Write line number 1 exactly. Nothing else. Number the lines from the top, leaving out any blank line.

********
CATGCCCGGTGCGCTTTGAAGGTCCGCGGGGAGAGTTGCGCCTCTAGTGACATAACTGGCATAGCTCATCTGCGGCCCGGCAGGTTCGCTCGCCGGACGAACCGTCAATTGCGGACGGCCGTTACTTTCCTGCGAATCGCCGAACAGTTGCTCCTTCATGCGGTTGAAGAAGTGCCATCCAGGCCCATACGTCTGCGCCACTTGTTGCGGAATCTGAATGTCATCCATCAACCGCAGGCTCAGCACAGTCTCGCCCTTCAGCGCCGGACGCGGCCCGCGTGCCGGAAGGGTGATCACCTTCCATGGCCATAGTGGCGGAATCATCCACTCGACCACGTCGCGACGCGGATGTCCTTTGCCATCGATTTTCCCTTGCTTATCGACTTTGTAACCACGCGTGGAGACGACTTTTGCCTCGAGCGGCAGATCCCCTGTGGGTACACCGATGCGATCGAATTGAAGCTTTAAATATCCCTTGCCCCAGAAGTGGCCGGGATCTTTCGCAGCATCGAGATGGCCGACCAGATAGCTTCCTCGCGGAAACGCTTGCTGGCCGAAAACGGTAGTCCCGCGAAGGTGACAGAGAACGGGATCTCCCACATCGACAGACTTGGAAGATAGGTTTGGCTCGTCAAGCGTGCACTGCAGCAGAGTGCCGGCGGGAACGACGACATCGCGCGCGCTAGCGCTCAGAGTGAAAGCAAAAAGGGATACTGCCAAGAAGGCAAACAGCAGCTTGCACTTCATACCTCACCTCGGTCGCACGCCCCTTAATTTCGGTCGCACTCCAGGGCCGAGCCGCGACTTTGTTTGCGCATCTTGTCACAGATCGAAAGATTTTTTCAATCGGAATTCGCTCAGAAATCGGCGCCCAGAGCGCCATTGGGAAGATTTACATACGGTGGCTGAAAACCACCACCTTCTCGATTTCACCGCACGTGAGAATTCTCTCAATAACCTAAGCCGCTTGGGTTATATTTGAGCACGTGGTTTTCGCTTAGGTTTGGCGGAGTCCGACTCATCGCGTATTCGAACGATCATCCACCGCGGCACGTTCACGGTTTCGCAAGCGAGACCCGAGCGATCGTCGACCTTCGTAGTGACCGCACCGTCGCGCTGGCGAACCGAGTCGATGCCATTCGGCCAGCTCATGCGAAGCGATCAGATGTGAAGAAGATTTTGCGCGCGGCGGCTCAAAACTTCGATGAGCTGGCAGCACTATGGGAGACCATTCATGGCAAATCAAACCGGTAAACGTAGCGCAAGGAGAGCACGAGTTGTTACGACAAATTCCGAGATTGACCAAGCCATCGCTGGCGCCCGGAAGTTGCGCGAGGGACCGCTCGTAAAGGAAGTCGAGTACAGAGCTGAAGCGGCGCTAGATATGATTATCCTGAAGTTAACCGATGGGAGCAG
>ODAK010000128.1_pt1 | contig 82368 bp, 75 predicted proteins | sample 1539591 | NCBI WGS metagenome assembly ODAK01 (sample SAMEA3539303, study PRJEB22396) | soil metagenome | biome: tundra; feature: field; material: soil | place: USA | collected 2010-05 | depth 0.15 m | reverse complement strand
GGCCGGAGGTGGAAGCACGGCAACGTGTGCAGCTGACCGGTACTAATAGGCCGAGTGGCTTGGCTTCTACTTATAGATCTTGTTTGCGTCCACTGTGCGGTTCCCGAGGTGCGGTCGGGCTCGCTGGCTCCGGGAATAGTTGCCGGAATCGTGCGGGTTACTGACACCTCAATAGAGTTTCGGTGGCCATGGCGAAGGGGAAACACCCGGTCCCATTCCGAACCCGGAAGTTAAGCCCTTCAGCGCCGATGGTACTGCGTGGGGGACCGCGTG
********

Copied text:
CATGCCCGGTGCGCTTTGAAGGTCCGCGGGGAGAGTTGCGCCTCTAGTGACATAACTGGCATAGCTCATCTGCGGCCCGGCAGGTTCGCTCGCCGGACGAACCGTCAATTGCGGACGGCCGTTACTTTCCTGCGAATCGCCGAACAGTTGCTCCTTCATGCGGTTGAAGAAGTGCCATCCAGGCCCATACGTCTGCGCCACTTGTTGCGGAATCTGAATGTCATCCATCAACCGCAGGCTCAGCACAGTCTCGCCCTTCAGCGCCGGACGCGGCCCGCGTGCCGGAAGGGTGATCACCTTCCATGGCCATAGTGGCGGAATCATCCACTCGACCACGTCGCGACGCGGATGTCCTTTGCCATCGATTTTCCCTTGCTTATCGACTTTGTAACCACGCGTGGAGACGACTTTTGCCTCGAGCGGCAGATCCCCTGTGGGTACACCGATGCGATCGAATTGAAGCTTTAAATATCCCTTGCCCCAGAAGTGGCCGGGATCTTTCGCAGCATCGAGATGGCCGACCAGATAGCTTCCTCGCGGAAACGCTTGCTGGCCGAAAACGGTAGTCCCGCGAAGGTGACAGAGAACGGGATCTCCCACATCGACAGACTTGGAAGATAGGTTTGGCTCGTCAAGCGTGCACTGCAGCAGAGTGCCGGCGGGAACGACGACATCGCGCGCGCTAGCGCTCAGAGTGAAAGCAAAAAGGGATACTGCCAAGAAGGCAAACAGCAGCTTGCACTTCATACCTCACCTCGGTCGCACGCCCCTTAATTTCGGTCGCACTCCAGGGCCGAGCCGCGACTTTGTTTGCGCATCTTGTCACAGATCGAAAGATTTTTTCAATCGGAATTCGCTCAGAAATCGGCGCCCAGAGCGCCATTGGGAAGATTTACATACGGTGGCTGAAAACCACCACCTTCTCGATTTCACCGCACGTGAGAATTCTCTCAATAACCTAAGCCGCTTGGGTTATATTTGAGCACGTGGTTTTCGCTTAGGTTTGGCGGAGTCCGACTCATCGCGTATTCGAACGATCATCCACCGCGGCACGTTCACGGTTTCGCAAGCGAGACCCGAGCGATCGTCGACCTTCGTAGTGACCGCACCGTCGCGCTGGCGAACCGAGTCGATGCCATTCGGCCAGCTCATGCGAAGCGATCAGATGTGAAGAAGATTTTGCGCGCGGCGGCTCAAAACTTCGATGAGCTGGCAGCACTATGGGAGACCATTCATGGCAAATCAAACCGGTAAACGTAGCGCAAGGAGAGCACGAGTTGTTACGACAAATTCCGAGATTGACCAAGCCATCGCTGGCGCCCGGAAGTTGCGCGAGGGACCGCTCGTAAAGGAAGTCGAGTACAGAGCTGAAGCGGCGCTAGATATGATTATCCTGAAGTTAACCGATGGGAGCAG